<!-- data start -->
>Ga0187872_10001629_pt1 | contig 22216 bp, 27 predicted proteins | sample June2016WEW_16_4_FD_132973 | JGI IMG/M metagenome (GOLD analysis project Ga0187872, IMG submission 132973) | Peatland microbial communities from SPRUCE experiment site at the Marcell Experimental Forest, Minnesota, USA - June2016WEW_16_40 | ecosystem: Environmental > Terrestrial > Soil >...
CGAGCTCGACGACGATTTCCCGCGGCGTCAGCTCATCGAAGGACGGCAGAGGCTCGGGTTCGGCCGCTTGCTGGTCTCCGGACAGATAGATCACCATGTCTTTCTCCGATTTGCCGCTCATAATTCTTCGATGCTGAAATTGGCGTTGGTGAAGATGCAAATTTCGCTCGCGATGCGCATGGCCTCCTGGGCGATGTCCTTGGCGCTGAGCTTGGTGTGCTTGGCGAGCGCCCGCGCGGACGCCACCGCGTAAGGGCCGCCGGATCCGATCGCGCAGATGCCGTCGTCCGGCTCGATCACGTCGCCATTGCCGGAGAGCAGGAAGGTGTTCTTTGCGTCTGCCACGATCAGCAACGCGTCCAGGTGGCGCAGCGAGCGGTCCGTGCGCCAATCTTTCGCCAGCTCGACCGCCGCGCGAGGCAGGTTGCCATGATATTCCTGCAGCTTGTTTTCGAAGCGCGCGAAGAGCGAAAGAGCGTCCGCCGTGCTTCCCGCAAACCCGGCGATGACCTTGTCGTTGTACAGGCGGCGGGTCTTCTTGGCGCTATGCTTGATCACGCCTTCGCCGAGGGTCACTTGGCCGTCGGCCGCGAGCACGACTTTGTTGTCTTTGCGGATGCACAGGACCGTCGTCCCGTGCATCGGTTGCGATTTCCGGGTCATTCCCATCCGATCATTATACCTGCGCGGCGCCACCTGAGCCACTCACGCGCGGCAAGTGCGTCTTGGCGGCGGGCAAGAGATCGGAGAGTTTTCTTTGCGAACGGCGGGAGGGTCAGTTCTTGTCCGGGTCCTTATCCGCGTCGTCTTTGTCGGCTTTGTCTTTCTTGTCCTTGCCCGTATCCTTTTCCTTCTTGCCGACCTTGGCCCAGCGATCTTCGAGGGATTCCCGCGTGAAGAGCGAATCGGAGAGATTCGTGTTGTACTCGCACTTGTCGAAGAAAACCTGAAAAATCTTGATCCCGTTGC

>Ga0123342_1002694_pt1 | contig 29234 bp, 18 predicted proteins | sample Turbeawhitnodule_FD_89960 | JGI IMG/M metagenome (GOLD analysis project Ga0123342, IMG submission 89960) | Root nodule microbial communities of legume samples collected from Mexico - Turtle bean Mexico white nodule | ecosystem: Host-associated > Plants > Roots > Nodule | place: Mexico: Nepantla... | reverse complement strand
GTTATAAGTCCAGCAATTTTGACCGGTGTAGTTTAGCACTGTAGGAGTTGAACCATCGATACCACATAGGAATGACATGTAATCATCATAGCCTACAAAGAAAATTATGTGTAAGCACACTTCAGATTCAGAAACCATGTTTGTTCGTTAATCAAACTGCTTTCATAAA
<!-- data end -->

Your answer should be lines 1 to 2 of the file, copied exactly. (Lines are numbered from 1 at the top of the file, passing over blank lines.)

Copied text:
>Ga0187872_10001629_pt1 | contig 22216 bp, 27 predicted proteins | sample June2016WEW_16_4_FD_132973 | JGI IMG/M metagenome (GOLD analysis project Ga0187872, IMG submission 132973) | Peatland microbial communities from SPRUCE experiment site at the Marcell Experimental Forest, Minnesota, USA - June2016WEW_16_40 | ecosystem: Environmental > Terrestrial > Soil >...
CGAGCTCGACGACGATTTCCCGCGGCGTCAGCTCATCGAAGGACGGCAGAGGCTCGGGTTCGGCCGCTTGCTGGTCTCCGGACAGATAGATCACCATGTCTTTCTCCGATTTGCCGCTCATAATTCTTCGATGCTGAAATTGGCGTTGGTGAAGATGCAAATTTCGCTCGCGATGCGCATGGCCTCCTGGGCGATGTCCTTGGCGCTGAGCTTGGTGTGCTTGGCGAGCGCCCGCGCGGACGCCACCGCGTAAGGGCCGCCGGATCCGATCGCGCAGATGCCGTCGTCCGGCTCGATCACGTCGCCATTGCCGGAGAGCAGGAAGGTGTTCTTTGCGTCTGCCACGATCAGCAACGCGTCCAGGTGGCGCAGCGAGCGGTCCGTGCGCCAATCTTTCGCCAGCTCGACCGCCGCGCGAGGCAGGTTGCCATGATATTCCTGCAGCTTGTTTTCGAAGCGCGCGAAGAGCGAAAGAGCGTCCGCCGTGCTTCCCGCAAACCCGGCGATGACCTTGTCGTTGTACAGGCGGCGGGTCTTCTTGGCGCTATGCTTGATCACGCCTTCGCCGAGGGTCACTTGGCCGTCGGCCGCGAGCACGACTTTGTTGTCTTTGCGGATGCACAGGACCGTCGTCCCGTGCATCGGTTGCGATTTCCGGGTCATTCCCATCCGATCATTATACCTGCGCGGCGCCACCTGAGCCACTCACGCGCGGCAAGTGCGTCTTGGCGGCGGGCAAGAGATCGGAGAGTTTTCTTTGCGAACGGCGGGAGGGTCAGTTCTTGTCCGGGTCCTTATCCGCGTCGTCTTTGTCGGCTTTGTCTTTCTTGTCCTTGCCCGTATCCTTTTCCTTCTTGCCGACCTTGGCCCAGCGATCTTCGAGGGATTCCCGCGTGAAGAGCGAATCGGAGAGATTCGTGTTGTACTCGCACTTGTCGAAGAAAACCTGAAAAATCTTGATCCCGTTGC